How often do you repent? I mean really pray for forgiveness, vow to do everything in you to stop, and ask the Lord to help you stop? How often are you completely turning away from your sin? This concept evaded me as a new Christian. Wasn’t admitting I was a sinner and accepting Jesus’ sacrifice as payment for my sins enough? Wasn’t that the end of the road? Well, that’s enough to be saved from hell. But I want more. I am ever so grateful to be pardoned for my past sins and accept Jesus as my Savior which affects my eternal existence. But I want to be affected now. I want more than to stumble frustrated and lonely every day through this desperate and broken world waiting to be in His Glory. I want something now—a relationship that gives the joy I need to live the physical life I have been given now. I want to walk with Jesus now. But as the saying goes, Jesus will not walk with you when you are holding the devil’s hand.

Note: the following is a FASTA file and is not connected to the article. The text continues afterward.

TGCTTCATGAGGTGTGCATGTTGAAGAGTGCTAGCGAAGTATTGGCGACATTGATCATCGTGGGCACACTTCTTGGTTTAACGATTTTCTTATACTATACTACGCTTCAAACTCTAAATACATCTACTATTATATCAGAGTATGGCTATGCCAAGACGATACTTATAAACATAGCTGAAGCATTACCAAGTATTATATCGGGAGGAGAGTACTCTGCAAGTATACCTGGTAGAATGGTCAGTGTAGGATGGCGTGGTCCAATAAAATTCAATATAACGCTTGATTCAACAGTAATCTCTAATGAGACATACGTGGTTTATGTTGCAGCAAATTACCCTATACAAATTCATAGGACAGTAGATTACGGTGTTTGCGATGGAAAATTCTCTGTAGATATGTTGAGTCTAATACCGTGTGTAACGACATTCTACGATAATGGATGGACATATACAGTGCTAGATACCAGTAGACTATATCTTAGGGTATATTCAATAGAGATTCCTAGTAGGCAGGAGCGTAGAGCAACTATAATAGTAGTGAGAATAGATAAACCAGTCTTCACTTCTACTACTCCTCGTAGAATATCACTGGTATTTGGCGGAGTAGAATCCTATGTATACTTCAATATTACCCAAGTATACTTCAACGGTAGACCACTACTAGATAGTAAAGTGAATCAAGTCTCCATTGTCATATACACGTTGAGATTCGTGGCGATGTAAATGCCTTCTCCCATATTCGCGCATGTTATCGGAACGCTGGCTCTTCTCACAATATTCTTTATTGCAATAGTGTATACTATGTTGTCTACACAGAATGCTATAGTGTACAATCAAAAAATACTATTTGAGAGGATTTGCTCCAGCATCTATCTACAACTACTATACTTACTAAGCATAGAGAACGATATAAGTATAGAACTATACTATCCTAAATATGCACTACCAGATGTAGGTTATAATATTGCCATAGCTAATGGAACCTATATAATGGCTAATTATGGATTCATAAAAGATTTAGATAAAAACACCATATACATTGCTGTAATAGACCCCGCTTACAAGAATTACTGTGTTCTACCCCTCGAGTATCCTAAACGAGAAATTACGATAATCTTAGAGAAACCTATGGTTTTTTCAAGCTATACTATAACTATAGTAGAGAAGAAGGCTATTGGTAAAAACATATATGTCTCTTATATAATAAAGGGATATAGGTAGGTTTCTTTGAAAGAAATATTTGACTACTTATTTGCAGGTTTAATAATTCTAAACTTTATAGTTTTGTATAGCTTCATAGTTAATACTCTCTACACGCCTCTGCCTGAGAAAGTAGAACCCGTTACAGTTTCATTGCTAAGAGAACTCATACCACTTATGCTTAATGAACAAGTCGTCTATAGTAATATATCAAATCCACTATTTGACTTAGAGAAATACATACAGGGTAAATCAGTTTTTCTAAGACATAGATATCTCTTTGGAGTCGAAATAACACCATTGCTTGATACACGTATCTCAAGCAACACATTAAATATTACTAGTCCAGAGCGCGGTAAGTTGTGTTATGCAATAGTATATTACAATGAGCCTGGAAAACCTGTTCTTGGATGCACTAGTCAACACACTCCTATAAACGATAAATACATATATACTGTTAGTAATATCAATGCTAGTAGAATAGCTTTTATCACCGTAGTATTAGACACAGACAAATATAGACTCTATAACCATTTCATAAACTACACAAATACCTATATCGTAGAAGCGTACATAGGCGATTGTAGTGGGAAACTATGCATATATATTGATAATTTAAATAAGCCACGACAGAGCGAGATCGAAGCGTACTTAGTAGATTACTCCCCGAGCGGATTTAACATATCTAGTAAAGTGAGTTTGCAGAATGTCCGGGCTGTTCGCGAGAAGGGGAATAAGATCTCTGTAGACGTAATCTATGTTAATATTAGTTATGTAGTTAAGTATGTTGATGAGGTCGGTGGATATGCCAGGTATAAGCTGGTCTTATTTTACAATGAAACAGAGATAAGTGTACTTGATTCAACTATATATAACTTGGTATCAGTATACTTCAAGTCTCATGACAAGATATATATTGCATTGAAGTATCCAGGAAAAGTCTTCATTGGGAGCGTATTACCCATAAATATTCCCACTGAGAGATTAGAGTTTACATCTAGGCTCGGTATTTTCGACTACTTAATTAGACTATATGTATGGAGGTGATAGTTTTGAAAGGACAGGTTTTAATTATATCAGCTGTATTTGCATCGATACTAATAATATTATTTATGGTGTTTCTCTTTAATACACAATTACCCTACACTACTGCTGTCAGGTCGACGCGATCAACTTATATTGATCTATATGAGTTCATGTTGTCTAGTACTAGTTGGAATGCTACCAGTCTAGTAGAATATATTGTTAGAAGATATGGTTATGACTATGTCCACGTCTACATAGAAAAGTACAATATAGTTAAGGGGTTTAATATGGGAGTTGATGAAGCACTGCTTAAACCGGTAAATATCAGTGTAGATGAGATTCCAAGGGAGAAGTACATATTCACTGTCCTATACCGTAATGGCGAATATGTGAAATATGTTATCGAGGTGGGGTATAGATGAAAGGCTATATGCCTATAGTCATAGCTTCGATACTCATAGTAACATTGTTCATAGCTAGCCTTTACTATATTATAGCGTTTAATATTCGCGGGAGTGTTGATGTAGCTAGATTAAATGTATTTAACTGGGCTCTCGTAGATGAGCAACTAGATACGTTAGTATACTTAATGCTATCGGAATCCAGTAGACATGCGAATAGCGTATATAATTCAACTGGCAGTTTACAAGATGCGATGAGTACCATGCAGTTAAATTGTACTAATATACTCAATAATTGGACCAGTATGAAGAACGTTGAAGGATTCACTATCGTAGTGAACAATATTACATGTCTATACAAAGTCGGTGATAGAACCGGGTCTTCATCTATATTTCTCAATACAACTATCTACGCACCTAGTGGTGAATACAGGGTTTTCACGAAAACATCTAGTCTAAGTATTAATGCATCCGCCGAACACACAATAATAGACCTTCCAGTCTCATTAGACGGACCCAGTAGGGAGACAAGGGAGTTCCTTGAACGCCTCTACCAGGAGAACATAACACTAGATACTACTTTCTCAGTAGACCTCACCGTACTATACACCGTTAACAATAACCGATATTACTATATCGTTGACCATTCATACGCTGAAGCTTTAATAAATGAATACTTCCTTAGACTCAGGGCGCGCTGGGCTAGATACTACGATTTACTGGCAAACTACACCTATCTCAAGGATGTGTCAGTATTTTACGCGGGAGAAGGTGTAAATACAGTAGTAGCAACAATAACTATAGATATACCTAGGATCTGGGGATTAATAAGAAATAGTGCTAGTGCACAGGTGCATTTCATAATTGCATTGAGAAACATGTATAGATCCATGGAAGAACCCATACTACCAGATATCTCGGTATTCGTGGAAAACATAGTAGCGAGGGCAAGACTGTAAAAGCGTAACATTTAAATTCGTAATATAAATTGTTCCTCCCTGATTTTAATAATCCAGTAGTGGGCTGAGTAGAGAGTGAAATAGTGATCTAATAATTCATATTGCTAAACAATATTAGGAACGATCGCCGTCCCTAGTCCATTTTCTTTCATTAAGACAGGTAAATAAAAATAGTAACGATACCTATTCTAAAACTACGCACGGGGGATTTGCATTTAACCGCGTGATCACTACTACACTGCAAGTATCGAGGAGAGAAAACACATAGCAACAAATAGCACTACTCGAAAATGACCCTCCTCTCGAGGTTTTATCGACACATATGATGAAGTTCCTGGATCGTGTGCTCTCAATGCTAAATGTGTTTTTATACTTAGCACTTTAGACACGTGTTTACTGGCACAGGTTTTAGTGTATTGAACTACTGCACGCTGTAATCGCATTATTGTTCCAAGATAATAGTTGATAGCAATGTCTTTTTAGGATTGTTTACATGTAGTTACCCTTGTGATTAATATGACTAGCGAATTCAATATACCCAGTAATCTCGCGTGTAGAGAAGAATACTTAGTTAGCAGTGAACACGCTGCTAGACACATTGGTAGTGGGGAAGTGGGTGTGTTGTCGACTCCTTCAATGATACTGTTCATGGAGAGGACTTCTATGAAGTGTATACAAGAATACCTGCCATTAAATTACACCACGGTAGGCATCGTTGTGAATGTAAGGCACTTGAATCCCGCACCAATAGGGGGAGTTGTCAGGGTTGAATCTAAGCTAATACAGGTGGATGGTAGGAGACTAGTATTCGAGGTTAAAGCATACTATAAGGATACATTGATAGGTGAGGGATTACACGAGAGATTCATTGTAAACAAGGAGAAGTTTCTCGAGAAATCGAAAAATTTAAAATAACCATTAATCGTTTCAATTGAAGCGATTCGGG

The Lord has told us in His Word how to and how not to talk to each other. One thing he mentioned not to do was responding with the same foolish logic as someone else who has just spoken foolishly (Proverbs 26:4). There will always be people who disagree with you. And some of them will be very foolish in the way they react to their disagreement. One such foolish way is with words–words meant to degrade you, hurt you, insult you, embarrass you, or just tear you apart—all because the two of you think differently. Unless you are able to live where you don’t see or have any communication with such people, it will happen at some point in your life if it hasn’t already. For most of us, it will even happen behind our backs.